Military Wiki
Battle of Mogadishu (2008)
Part of the War in Somalia
DateApril 19–20, 2008
LocationMogadishu, Somalia
Result Indecisive
22x20px Hizbul Shabaab


Somalia Transitional Federal Government
Casualties and losses
10 killed 18 killed [1]
Civilian casualties:
98 killed (Elman Human Rights Group claim[2])
214 killed (Hawiye claim[3])

The 2008 Battle of Mogadishu began when Ethiopian soldiers started entering insurgent-held parts of the city which sparked heavy street fighting. Between 126 and 142 people died in the fighting.


On April 19, militants ambushed a group of Ethiopian soldiers, who entered an area of Mogadishu on foot, sparking heavy battles. The intense battle spread out across three districts in the northern quarter of the capital Mogadishu, with Ethiopian troops expanding into insurgent strongholds for the first time in weeks. Abdi Rahim Isa Adow, a spokesman for the Islamic insurgents, confirmed that seven militants had been killed but said that "a large number of Ethiopian soldiers" had also been killed. Witness Omar Abdulahi said that among the dead he counted were two old men shot by Ethiopian soldiers inside their homes. Nasteho Moalim said her 7-year-old daughter and three neighbors were killed by tank shells fired by Ethiopian forces that hit their homes.[4][4][5][6]

On April 20, Islamist insurgents ambushed a security vehicle in the capital's Madina neighbourhood, killing two soldiers and a shopowner who was caught in the crossfire.[7] Later in the day, five Somali soldiers and three insurgents in addition to a number of civilians.[8] Two Ethiopian soldiers were confirmed to be among the dead.[9]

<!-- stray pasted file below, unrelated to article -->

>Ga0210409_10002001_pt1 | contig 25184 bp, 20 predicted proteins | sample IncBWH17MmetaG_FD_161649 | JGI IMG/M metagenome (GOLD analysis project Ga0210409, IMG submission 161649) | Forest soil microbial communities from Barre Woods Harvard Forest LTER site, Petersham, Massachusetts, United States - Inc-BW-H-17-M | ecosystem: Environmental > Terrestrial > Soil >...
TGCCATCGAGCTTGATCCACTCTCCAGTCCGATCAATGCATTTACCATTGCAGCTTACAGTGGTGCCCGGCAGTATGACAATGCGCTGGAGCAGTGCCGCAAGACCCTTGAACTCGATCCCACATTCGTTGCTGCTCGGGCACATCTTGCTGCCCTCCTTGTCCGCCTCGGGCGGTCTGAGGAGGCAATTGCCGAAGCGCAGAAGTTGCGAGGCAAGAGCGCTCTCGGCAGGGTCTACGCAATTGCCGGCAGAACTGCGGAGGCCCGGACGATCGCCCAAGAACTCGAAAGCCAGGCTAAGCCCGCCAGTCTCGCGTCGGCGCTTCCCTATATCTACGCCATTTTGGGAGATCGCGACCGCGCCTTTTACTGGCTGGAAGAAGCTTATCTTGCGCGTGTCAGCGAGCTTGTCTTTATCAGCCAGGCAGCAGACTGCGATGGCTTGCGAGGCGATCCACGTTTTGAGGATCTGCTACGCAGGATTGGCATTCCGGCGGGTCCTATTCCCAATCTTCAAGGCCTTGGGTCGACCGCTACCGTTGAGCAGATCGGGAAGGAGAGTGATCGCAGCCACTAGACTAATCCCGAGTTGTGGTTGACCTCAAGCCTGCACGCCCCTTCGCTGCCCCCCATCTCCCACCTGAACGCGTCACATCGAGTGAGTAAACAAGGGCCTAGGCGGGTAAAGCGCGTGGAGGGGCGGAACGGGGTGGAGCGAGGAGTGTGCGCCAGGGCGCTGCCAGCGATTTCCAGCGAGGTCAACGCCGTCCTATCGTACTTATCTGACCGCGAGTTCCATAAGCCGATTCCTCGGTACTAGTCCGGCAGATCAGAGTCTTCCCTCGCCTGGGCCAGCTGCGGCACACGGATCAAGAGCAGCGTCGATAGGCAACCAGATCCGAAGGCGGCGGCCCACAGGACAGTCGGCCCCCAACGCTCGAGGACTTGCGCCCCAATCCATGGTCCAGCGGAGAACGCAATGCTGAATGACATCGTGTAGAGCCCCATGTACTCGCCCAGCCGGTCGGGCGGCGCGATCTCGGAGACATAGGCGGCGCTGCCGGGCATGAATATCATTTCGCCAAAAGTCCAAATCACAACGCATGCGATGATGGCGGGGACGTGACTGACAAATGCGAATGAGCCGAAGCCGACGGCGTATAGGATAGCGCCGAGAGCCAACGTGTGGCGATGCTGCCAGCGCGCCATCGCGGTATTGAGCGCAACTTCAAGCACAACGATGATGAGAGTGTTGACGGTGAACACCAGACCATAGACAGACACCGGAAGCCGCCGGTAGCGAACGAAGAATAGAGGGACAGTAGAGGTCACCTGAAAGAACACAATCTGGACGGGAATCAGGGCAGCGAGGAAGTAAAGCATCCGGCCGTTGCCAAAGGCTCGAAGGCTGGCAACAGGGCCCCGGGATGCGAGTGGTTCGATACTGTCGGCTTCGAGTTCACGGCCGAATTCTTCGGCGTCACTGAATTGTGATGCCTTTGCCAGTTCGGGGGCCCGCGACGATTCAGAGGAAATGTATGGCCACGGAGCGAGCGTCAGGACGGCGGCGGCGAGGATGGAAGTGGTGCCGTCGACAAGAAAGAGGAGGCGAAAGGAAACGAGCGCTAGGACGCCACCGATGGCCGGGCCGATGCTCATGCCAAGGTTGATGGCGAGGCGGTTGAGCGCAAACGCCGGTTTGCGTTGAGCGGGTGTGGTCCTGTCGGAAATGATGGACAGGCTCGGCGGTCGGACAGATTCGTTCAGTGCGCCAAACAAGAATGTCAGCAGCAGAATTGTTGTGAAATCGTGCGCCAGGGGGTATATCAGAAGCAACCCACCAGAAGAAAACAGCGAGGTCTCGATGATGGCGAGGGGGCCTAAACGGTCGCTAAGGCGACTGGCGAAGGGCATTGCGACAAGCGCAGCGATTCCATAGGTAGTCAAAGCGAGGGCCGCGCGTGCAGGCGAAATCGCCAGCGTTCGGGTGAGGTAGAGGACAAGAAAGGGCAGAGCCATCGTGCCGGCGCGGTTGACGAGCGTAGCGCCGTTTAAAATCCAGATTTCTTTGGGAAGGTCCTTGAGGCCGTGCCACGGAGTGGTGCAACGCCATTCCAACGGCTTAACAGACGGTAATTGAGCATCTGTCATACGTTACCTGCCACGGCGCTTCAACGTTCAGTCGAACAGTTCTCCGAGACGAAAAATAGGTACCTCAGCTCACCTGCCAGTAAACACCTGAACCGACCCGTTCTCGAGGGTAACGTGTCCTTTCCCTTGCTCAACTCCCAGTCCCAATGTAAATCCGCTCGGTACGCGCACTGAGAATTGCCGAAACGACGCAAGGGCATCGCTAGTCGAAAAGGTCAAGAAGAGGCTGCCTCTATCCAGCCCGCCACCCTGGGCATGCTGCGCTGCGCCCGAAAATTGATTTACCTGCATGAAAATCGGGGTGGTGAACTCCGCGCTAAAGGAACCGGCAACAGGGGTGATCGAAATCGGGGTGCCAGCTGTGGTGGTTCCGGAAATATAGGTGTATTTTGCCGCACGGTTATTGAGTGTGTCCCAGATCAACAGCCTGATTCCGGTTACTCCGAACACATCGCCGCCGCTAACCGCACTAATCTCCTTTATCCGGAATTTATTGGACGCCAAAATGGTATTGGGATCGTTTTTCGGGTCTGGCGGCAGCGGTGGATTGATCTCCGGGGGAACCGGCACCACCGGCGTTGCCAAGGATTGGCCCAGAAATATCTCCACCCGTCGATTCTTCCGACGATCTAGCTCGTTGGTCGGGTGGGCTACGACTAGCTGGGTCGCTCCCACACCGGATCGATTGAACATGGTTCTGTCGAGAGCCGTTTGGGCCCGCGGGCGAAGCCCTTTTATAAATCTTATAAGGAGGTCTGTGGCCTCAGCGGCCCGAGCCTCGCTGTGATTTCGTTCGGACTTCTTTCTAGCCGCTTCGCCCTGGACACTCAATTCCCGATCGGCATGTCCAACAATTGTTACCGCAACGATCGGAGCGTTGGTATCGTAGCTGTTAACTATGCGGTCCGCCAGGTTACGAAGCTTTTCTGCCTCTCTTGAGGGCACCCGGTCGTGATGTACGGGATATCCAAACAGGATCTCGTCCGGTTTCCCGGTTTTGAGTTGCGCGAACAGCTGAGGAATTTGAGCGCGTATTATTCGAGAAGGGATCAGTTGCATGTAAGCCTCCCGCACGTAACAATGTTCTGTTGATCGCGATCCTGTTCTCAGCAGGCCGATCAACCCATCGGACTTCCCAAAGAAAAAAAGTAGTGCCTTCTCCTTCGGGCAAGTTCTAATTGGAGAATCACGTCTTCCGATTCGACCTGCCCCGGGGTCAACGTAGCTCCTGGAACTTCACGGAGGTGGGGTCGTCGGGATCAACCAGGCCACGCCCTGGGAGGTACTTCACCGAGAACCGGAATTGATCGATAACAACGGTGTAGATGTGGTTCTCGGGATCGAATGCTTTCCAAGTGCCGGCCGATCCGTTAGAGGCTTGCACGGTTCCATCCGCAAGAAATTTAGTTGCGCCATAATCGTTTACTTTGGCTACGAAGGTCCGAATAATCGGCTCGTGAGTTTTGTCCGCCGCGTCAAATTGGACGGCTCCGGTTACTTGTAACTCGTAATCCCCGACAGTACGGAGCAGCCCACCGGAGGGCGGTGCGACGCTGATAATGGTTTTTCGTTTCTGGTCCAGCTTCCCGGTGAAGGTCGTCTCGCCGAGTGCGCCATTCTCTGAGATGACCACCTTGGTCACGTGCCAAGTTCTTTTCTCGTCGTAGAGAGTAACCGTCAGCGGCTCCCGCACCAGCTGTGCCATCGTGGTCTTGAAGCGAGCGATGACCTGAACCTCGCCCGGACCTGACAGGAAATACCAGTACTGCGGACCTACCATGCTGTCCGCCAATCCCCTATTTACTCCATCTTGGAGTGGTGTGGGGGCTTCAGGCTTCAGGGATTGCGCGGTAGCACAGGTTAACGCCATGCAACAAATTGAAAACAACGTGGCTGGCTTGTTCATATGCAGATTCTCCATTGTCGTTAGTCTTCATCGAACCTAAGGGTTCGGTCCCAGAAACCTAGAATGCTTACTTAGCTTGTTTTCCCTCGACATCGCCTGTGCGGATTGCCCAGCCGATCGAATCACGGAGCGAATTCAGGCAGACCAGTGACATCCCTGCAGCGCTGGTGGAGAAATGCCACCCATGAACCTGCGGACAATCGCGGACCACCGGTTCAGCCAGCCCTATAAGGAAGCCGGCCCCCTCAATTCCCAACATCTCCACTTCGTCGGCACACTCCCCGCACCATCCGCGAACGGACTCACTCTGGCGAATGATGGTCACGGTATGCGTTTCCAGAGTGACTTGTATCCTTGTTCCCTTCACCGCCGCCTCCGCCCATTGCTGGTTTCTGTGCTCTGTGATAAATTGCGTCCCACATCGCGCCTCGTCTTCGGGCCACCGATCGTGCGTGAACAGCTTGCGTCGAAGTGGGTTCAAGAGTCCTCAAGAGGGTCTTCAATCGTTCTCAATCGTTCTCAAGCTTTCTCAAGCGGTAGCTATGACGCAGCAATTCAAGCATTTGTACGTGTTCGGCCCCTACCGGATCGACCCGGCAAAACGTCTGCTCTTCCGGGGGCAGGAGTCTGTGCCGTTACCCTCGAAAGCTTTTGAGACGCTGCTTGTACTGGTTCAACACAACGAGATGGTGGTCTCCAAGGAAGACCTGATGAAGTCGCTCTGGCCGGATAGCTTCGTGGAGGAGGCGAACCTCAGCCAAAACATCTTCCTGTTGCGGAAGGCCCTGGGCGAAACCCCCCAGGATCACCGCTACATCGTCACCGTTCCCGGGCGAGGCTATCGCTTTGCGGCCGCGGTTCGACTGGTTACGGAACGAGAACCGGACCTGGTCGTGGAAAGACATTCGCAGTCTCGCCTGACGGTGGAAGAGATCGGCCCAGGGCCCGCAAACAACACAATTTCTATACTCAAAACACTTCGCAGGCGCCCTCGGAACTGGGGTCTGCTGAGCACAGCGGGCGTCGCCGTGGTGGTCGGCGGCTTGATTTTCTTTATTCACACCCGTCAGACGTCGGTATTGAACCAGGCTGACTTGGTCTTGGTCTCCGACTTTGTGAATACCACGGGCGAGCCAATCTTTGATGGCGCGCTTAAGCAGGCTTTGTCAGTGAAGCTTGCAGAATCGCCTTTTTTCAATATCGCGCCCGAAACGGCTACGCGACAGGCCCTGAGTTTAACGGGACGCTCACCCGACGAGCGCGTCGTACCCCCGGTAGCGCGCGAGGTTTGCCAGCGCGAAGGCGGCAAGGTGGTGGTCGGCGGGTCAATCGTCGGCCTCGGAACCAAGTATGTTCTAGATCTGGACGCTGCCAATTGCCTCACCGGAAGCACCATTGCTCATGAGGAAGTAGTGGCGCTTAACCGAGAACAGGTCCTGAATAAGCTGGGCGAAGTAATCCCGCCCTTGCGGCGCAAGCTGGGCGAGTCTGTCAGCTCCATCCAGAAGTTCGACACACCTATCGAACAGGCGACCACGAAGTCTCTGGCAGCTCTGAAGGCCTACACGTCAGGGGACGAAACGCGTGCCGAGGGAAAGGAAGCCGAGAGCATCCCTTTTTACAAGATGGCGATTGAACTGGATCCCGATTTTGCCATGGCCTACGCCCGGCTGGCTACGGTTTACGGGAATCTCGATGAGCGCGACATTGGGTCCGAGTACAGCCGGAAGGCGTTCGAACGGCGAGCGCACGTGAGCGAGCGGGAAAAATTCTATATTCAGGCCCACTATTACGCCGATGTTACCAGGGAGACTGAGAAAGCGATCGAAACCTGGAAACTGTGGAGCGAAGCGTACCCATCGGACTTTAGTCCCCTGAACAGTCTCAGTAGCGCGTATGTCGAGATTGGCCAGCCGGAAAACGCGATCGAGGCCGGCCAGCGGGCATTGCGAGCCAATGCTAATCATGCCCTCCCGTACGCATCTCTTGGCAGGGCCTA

On April 21, the Somali capital was largely quiet as residents ventured out onto the streets to collect the bodies of the dead or escape the city.[10]

Hidaya Mosque massacre[]

According to several witnesses, Ethiopian soldiers stormed a mosque and killed several occupants. 11 bodies were later found, some with their throat slit and others shot to death. Of the 11 dead victims, nine were regular congregants at the mosque and reportedly were part of the Tabliiq wing of Sunni Islam.[11][12]

Tabliiq official Shiekh Abdi-kheyr Isse said the Ethiopians had "slaughtered" the clerics. "The first person they [Ethiopian soldiers] killed was Sheikh Said Yahya, the Imam," a witness said, adding that the late Imam opened the mosque door after the soldiers knocked.[11]


98 civilians died in the fighting. Most of the casualties were caused by Ethiopians using heavy artillery and tank shells in residential areas of the war-torn capital, according to the Elman Human Rights Group.[2]

A spokesman for the Islamic Courts Union, Sheikh Ibrahim Suley, said the real death toll from the violence was much higher. "The Ethiopians killed around 200 people and kidnapped 160 others including 41 Koranic students...We will continue fighting the Ethiopians and those under the protection of their tanks. We call on them to repent," Suley told Reuters.[2]


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